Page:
Posts in Category "Adobe After Effects"

The Fabulous Fifth Dimension

Usually I get ideas for “tips & tricks” postings going about my daily business of working in Production Studio. Then I have to think of a heading for the posting, and sometimes that thought process triggers memories, and in today’s posting, which is on After Effects’ 3D Camera, I was thinking “Third Dimension,” which led to “Fifth Dimension” (i.e. the famous ’60′s pop group), and then the “Fabulous Fifth Dimension,” which is what the Fifth Dimension were called when I played with them back in the early ’90′s.

The Fifth Dimension had loads of hits in the ’60′s, like “The Age of Aquarius,” “Up, Up And Away,” and a song that could have only been written & recorded in the ’60′s, “Stoned Soul Picnic.” I mean . . . lyrics like these:

Surry down to a stoned soul picnic
There’ll be lots of time and wine
Red yellow honey, sassafras and moonshine

Moonishine? You’ve gotta be freaking kidding me! Anyhow, by the time I played with them, the 2 most well-known of the 5 singers, Marilyn McCoo & Billy Davis Jr., had long since departed the group. For legal reasons, the remaining 3 singers had to add “Fabulous” to the name of the act, and the act itself in the 1990′s was a half-hour “revue” of their most famous songs.

The first night I played with them, Florence La Rue (one of the singers) introduced me onstage, remembering my first and last name (which impressed me because we’d just met right before the show). Every show thereafter, she had to turn to me before introducing me and ask me what my name was. Too much moonshine in the ’60′s, eh Florence?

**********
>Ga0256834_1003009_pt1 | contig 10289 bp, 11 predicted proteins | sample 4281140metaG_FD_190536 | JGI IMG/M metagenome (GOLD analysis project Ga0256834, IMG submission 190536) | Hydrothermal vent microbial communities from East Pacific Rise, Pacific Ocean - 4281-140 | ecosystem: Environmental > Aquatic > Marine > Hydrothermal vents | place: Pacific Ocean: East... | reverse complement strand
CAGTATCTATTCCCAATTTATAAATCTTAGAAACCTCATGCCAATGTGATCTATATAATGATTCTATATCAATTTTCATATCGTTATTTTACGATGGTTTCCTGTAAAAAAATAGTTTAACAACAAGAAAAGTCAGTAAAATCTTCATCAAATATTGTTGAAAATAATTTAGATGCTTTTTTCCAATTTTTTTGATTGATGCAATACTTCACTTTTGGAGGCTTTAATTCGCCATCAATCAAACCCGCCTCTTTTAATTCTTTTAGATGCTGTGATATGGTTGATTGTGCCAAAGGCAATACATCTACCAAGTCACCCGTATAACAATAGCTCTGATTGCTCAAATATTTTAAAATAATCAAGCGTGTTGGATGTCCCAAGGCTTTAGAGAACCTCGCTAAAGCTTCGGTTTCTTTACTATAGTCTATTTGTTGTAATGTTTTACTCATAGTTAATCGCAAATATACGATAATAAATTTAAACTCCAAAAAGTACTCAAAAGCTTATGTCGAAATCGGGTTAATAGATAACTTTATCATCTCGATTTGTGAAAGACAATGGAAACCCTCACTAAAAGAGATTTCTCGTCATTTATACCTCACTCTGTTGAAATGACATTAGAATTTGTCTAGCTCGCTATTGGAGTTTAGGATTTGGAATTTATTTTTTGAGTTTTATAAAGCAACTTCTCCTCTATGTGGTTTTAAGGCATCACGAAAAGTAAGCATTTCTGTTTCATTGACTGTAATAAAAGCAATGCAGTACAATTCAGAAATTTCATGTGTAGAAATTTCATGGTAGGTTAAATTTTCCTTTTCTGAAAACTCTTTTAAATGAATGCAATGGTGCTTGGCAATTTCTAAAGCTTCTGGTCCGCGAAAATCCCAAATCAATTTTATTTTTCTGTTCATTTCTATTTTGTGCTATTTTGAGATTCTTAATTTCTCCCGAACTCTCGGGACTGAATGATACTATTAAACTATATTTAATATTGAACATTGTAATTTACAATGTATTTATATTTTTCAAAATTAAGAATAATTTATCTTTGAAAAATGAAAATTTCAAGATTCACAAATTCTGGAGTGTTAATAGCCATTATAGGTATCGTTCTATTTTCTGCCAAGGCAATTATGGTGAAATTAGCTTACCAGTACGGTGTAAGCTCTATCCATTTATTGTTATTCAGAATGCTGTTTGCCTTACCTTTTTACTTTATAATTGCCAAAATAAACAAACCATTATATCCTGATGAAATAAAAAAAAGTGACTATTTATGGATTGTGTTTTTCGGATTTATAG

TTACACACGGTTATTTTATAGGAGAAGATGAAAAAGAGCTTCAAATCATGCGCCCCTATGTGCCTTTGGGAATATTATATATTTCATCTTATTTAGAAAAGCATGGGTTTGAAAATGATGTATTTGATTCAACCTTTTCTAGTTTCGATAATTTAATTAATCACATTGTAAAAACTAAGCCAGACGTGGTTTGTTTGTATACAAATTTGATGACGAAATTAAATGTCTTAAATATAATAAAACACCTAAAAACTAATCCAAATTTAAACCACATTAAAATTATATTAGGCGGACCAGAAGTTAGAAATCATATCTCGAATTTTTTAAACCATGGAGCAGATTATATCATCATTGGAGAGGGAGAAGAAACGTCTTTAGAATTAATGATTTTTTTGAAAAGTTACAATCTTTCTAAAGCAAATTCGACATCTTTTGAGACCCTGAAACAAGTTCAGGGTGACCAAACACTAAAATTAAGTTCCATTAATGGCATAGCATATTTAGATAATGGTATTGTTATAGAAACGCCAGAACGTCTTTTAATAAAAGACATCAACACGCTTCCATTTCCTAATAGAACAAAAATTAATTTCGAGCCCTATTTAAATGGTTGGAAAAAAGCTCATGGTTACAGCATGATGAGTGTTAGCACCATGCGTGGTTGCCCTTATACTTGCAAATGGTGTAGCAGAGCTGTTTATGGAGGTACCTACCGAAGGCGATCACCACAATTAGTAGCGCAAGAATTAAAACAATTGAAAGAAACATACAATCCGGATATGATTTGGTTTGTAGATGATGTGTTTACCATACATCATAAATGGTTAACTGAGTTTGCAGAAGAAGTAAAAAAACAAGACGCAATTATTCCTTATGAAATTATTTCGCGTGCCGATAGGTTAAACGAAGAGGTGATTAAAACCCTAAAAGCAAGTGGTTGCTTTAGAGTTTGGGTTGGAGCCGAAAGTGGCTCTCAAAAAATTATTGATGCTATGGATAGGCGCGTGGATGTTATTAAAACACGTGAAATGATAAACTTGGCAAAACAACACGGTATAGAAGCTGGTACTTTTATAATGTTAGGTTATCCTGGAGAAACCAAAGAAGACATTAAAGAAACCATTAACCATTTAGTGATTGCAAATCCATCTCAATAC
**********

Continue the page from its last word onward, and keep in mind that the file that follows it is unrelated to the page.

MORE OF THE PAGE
Alright, enough of that.

I find that many After Effects users never explore the powerful 3D capabilities within, which is a shame because you can do some really amazing things. One of the key things you need to understand in order to work in 3D are the Camera Settings.

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The Camera Settings dialog in After Effects 7.0

The Camera Settings dialog appears whenever you select Layer > New > Camera or double-click a Camera in the timeline. There are loads of settings in here, but when you’re just getting started with 3D you should stick to one of the lens presets. In the above screencap, you can see the selections in the Preset menu. The smaller the lens, the more depth-of-field you will get.

The default setting of 50mm will not adjust depth-of-field at all, meaning that your work will look pretty much the same way it did in 2D. A smaller lens gives a more exaggerated 3D, while a larger (wider) lens flattens things out.

I suggest starting out with a 20mm lens as it’s easier to get interesting results quickly. Another good idea is to add one camera to your comp for each of the lens presets, and then toggle them on & off to see the difference.

I Can See Clearly Now

And no, this has nothing to do with my winetasting jaunt through Napa Valley on Saturday. This is a tip for those of you running After Effects 7.0 on Windows XP.

AE7 uses the ClearType technology found in WinXP to smooth the appearance of fonts in it’s User Interface. Here’s how to make sure you have ClearType enabled:

1) Right-mouse-click anywhere on your desktop and select “Properties”. The Display Properties dialog appears.

2) Click on the “Appearance” tab and then click on the “Effects” button. (screencap below)